Since the #MeToo movement spread rapidly round the world, the topic of sexual harassment has come to the forefront of public awareness and has prompted an intense scrutiny of offensive behaviour. A worldwide conversation has begun in the media and across social media platforms about workplace etiquette that has long been unaddressed. What constitutes sexual harassment though is not always clear so if you think you are uncomfortable about someone’s behaviour at work, here are The Citizens Advice Bureau’s formal guidelines on what it is and what to do about it:
Sexual harassment is unwanted behaviour of a sexual nature which:
• violates your dignity,
• makes you feel intimidated, degraded or humiliated
• creates a hostile or offensive environment
You don’t need to have previously objected to someone's behaviour for it to be considered unwanted.
What’s the effect or intention behind the behaviour?
Sexual harassment is a form of unlawful discrimination under the Equality Act 2010. The law says it’s sexual harassment if the behaviour is either meant to, or has the effect of:
• violating your dignity, or
• creating an intimidating, hostile, degrading, humiliating or offensive environment
If you're being harassed at work
Sexual harassment can include:
• sexual comments or jokes
• physical behaviour, including unwelcome sexual advances, touching and various forms of sexual assault
• displaying pictures, photos or drawings of a sexual nature
• sending emails with a sexual content
Your employer displays a topless calendar above his desk which you find offensive. If he refuses to remove it you could take action, as this counts as sexual harassment under the Equality Act.
If you're being sexually harassed by someone you work with, you should:
• tell your manager - put it in writing and keep a copy of the letter or email
• talk to your HR team or trade union - they’ll be able to give you advice
• collect evidence - keep a diary recording all of the times you’ve been harassed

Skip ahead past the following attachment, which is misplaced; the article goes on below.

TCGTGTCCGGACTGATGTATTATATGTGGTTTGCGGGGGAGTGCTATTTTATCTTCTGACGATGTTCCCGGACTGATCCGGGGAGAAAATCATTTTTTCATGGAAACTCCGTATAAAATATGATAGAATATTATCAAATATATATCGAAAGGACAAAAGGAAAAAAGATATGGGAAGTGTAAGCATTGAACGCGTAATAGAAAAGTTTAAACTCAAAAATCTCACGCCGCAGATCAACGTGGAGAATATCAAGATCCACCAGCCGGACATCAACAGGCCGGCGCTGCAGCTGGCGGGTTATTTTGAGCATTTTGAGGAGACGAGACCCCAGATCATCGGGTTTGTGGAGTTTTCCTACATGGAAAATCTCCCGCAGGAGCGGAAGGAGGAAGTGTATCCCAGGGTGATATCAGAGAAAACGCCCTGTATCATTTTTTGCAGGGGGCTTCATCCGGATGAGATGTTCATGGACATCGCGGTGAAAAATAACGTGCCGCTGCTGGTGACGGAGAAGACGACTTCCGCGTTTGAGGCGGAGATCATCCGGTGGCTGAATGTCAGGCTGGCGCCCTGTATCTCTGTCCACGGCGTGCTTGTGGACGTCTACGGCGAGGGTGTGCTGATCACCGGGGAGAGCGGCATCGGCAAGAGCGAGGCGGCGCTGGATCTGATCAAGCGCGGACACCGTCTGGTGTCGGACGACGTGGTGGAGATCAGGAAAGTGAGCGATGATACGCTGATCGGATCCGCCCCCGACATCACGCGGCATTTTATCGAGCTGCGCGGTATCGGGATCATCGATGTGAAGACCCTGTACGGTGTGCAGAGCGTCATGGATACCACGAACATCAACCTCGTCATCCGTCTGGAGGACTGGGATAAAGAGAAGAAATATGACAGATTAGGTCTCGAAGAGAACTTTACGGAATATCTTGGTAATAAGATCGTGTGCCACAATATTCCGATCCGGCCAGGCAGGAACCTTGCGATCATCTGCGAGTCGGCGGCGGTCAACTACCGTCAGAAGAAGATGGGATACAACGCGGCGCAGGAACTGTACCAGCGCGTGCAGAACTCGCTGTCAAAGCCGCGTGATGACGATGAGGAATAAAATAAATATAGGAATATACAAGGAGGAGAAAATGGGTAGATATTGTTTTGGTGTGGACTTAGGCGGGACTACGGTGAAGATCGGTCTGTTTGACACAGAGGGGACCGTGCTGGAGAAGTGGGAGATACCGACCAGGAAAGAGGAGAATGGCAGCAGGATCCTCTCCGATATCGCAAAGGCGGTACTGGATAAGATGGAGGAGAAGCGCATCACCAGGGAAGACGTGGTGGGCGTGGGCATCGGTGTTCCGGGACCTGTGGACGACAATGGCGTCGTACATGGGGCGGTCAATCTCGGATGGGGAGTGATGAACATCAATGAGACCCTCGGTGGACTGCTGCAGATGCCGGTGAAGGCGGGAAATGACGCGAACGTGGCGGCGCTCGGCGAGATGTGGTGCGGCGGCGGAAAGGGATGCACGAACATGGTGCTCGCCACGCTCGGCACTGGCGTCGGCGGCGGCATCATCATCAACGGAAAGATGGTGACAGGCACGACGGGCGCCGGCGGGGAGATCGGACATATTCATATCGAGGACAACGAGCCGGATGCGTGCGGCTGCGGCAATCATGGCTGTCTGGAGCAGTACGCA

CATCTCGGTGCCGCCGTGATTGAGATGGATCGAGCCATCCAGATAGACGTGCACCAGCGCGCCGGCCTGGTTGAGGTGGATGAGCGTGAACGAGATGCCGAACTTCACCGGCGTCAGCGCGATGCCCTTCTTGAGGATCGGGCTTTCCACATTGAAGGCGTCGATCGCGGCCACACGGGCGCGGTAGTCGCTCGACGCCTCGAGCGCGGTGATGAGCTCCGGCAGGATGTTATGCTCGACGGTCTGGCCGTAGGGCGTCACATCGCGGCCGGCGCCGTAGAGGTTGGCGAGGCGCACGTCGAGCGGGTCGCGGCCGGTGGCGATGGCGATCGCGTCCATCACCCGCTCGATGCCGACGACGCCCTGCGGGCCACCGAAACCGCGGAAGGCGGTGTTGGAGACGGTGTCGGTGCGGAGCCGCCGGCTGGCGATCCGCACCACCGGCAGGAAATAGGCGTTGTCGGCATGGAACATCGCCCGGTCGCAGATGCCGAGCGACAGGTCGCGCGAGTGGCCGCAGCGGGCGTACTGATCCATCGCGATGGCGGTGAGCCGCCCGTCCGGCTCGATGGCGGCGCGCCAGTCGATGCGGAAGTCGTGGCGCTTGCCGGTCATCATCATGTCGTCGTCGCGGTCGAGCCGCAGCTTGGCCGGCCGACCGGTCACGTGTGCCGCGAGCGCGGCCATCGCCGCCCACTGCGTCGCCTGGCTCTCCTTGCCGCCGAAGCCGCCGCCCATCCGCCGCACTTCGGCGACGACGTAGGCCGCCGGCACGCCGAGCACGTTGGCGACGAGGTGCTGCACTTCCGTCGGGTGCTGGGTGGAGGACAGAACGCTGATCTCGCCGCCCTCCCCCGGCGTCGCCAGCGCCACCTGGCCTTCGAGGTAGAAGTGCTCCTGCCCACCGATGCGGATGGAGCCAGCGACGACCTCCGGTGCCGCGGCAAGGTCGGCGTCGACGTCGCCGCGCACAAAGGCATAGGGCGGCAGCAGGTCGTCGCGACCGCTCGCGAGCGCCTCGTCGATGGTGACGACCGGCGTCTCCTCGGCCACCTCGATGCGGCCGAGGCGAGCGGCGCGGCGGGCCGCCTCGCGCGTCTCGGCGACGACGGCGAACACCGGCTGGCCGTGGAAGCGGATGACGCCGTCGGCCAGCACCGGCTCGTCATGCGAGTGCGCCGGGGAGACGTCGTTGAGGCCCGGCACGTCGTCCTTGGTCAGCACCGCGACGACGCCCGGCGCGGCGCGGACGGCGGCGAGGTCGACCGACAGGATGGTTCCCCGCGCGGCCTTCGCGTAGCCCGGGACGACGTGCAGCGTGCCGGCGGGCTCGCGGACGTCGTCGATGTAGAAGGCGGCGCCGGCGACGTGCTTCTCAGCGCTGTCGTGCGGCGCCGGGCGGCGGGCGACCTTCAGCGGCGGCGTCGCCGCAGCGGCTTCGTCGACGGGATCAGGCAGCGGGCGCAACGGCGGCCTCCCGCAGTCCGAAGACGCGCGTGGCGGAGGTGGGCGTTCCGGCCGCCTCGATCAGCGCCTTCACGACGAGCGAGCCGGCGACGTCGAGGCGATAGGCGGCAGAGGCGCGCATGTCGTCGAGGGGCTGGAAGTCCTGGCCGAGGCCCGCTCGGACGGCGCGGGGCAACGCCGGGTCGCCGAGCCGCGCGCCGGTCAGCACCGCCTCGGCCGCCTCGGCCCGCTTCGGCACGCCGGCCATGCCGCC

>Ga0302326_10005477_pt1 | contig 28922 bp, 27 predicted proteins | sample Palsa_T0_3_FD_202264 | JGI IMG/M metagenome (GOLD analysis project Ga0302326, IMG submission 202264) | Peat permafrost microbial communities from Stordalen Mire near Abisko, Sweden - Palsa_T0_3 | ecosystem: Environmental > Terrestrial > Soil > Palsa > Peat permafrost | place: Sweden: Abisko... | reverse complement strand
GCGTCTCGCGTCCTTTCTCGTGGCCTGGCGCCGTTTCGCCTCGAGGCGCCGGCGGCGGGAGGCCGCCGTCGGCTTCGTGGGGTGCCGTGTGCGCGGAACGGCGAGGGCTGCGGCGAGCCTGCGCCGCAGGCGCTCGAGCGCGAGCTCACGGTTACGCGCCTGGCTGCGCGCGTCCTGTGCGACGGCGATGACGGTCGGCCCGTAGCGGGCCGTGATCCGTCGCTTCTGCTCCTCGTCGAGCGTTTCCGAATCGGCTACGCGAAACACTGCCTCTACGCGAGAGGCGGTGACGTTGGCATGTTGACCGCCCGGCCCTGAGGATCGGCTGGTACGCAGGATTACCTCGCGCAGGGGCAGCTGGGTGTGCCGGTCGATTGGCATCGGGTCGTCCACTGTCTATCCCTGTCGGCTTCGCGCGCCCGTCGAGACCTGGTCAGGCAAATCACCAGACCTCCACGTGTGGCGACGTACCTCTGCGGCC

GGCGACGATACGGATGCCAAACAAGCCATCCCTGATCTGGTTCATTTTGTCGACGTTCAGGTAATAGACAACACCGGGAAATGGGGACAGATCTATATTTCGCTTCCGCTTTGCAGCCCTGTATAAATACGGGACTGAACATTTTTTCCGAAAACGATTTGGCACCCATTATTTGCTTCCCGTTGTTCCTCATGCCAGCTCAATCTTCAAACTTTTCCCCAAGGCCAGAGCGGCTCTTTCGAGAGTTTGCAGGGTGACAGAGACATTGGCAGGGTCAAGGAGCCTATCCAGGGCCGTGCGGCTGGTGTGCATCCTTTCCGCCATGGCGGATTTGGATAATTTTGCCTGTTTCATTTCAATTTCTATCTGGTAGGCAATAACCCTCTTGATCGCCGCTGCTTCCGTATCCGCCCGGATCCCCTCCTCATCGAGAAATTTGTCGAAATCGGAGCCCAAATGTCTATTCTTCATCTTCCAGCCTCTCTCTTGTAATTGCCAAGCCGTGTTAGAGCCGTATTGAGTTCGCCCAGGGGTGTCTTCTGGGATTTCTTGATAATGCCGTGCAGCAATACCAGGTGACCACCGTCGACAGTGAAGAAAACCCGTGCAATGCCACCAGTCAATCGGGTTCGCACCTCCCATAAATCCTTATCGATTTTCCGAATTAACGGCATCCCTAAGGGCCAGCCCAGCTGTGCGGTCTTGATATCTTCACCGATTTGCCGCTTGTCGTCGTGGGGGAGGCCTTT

• tell the police if you think you're the victim of a crime - for example, if you've been physically attacked
If your colleague doesn't stop harassing you, you could raise a formal grievance (complaint). All employers must have a grievance process - ask your manager or HR team.
You could make a claim at an employment tribunal if you can’t solve your problem using the grievance procedure.
If you’re treated badly because of your reaction to sexual harassment
If you’re treated badly or less favourably because of your reaction to sexual harassment, you may have a claim under the Equality Act. The Act says this is also harassment. You’re protected if you reject or submit to the harassment.
The person who treats you less favourably can be the person who actually harassed you, but it can also be someone else.
Your colleague makes sexual advances towards you and you say no. Your colleague then starts to bully you. Or you submit to their advances and they spread nasty rumours about you. This is unlawful and you could take action under the Equality Act.
Other useful information
Equality Advisory Support Service (EASS) - If you have experienced discrimination, you can get help from the EASS discrimination helpline.
Equality and Human Rights Commission (EHRC) - You can find useful information about discrimination on the EHRC website at www.equalityhumanrights.com